Super User is a question and answer site for computer enthusiasts and power users. Join them; it only takes a minute:

Sign up
Here's how it works:
  1. Anybody can ask a question
  2. Anybody can answer
  3. The best answers are voted up and rise to the top

I am creating a small device running Linux with a web server on it. I want it to be plug and play, connect to a network and access to it using an abstract name.

Is it possible to access to a device using only its hostname?

share|improve this question
up vote 9 down vote accepted

On some networks – yes. But on your everyday TCP/IP network, the hostname must be translatable to an IP address, otherwise clients will not know what to connect to.

There are several existing protocols for local name lookup, though:

  • Windows uses NetBIOS name services for resolving hostnames of other computers in the same LAN, using UDP broadcasts. Your server will need to run the nmbd component of Samba to be discoverable using NetBIOS.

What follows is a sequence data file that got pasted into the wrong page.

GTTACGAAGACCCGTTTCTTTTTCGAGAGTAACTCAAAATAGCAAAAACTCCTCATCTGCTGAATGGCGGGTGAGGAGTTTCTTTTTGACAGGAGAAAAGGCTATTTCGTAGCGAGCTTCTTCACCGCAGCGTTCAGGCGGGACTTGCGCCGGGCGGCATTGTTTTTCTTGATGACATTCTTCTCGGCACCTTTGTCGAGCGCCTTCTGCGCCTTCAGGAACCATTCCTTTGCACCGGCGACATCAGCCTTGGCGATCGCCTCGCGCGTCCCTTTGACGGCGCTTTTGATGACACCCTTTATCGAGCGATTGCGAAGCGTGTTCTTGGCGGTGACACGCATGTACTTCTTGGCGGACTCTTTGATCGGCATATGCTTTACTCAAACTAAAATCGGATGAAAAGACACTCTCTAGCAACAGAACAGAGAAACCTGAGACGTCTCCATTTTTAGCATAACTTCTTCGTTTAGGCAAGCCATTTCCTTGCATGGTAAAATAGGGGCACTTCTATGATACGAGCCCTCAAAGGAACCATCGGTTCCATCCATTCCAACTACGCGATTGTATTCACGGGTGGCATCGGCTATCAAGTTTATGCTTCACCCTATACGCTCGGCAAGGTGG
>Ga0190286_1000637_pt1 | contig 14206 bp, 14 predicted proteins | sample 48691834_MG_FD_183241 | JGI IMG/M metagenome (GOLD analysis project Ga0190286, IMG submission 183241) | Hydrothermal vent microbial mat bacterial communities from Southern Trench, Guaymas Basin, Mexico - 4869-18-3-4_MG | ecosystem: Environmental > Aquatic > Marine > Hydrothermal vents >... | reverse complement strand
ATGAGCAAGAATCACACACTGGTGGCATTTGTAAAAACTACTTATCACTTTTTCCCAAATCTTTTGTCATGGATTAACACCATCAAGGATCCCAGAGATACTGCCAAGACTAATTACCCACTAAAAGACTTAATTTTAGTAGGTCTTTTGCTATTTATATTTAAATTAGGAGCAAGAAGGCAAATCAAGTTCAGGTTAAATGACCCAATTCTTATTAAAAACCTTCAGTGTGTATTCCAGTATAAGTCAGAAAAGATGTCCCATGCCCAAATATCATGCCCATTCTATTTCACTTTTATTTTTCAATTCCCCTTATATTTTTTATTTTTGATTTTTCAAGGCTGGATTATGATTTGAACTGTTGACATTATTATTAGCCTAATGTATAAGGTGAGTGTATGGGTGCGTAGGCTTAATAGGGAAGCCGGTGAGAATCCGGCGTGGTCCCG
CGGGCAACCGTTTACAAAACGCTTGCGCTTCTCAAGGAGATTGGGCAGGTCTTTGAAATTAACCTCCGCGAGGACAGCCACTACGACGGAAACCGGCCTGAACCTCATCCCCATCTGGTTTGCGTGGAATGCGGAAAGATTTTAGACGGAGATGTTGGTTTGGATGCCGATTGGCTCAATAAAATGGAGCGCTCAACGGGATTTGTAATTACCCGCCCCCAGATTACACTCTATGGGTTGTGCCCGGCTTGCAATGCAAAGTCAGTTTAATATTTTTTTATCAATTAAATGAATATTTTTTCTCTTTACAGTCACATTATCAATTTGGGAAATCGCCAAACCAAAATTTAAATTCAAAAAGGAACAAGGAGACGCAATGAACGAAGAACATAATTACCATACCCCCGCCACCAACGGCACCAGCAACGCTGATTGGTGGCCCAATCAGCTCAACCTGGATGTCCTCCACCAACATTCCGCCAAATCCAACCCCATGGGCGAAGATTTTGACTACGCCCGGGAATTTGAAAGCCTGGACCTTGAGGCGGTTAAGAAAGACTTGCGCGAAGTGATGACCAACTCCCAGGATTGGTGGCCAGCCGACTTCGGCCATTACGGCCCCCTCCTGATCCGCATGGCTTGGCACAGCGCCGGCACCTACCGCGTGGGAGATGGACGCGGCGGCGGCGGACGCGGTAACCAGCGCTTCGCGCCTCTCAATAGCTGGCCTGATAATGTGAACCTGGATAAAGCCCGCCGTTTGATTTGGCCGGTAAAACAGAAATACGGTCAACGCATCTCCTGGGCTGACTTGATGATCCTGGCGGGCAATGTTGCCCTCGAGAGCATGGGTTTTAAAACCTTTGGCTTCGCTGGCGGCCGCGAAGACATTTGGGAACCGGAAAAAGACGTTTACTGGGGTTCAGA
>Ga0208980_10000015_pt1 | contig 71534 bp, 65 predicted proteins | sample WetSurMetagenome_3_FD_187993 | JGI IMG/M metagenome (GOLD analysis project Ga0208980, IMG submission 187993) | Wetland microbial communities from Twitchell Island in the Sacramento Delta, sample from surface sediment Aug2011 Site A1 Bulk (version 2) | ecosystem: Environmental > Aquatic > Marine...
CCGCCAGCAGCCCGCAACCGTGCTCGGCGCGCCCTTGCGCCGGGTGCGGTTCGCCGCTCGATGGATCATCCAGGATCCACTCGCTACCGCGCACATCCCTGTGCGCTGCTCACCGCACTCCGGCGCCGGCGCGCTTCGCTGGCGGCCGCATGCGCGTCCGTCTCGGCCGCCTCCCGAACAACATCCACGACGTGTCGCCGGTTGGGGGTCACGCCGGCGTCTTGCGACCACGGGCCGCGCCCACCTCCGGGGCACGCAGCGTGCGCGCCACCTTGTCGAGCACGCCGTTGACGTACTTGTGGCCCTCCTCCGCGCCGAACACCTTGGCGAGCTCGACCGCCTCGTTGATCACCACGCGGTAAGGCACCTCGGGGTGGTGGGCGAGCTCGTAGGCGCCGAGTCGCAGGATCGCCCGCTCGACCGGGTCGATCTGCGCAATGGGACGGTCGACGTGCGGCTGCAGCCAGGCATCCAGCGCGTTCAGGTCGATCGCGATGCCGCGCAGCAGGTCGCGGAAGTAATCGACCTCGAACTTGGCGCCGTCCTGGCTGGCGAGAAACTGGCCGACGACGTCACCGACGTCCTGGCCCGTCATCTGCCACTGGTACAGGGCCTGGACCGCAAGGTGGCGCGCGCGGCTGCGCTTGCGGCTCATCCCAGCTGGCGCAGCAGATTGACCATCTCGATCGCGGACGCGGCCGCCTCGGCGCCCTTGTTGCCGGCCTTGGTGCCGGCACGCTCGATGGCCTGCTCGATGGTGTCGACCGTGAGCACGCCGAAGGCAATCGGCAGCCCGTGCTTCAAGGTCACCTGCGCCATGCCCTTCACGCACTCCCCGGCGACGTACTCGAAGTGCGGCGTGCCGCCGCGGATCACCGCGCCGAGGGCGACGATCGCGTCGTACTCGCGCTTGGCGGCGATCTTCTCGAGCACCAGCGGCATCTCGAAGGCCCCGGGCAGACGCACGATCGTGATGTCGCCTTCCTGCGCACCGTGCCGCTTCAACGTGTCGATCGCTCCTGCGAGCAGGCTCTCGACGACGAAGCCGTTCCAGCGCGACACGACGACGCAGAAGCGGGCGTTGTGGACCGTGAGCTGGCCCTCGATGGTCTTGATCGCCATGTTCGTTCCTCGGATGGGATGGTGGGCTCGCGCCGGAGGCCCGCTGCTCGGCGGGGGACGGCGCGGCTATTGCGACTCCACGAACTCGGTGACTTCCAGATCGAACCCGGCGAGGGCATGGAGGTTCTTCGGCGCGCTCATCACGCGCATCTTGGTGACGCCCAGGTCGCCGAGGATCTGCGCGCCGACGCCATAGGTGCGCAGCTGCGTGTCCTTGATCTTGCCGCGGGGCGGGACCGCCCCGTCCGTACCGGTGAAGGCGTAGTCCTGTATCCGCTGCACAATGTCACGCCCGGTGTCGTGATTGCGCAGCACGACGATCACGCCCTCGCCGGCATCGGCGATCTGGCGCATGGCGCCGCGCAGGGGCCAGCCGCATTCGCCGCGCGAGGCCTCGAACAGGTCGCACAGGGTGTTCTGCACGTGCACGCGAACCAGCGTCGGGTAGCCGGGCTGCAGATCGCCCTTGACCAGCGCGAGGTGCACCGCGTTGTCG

(Recent Windows versions also support LLMNR, which is similar to mDNS but has fewer features and requires IPv6. On Linux, systemd-resolved will have a LLMNR client. No idea about other operating systems. Probably not worth considering.)

  • OS X uses mDNS ("multicast DNS"), sometimes known as Bonjour, for the same purposes. (Note that mDNS generally does not resolve bare hostnames like NetBIOS would; instead, it is limited to the .local domain.) For mDNS, your server will need avahi-daemon.

    (Also, Windows can resolve mDNS names if Bonjour is installed (typically as part of iTunes), and OS X should support NetBIOS if "Windows file sharing" or a similar service is enabled.)

  • Desktop-oriented Linux systems often come with both NetBIOS and mDNS resolvers preconfigured. (That is, they run both nmbd and avahi-daemon, plus the relevant glibc NSS modules in /etc/nsswitch.conf.)

  • Finally, most "home routers" maintain a local DNS domain (.lan, .home, &c.) according to hostnames they receive from DHCP requests sent by computers in the LAN. Depending on what your server uses, dhcpcd needs the "hostname" option, while dhclient uses "send host-name = gethostname()".

share|improve this answer

You must log in to answer this question.

Not the answer you're looking for? Browse other questions tagged .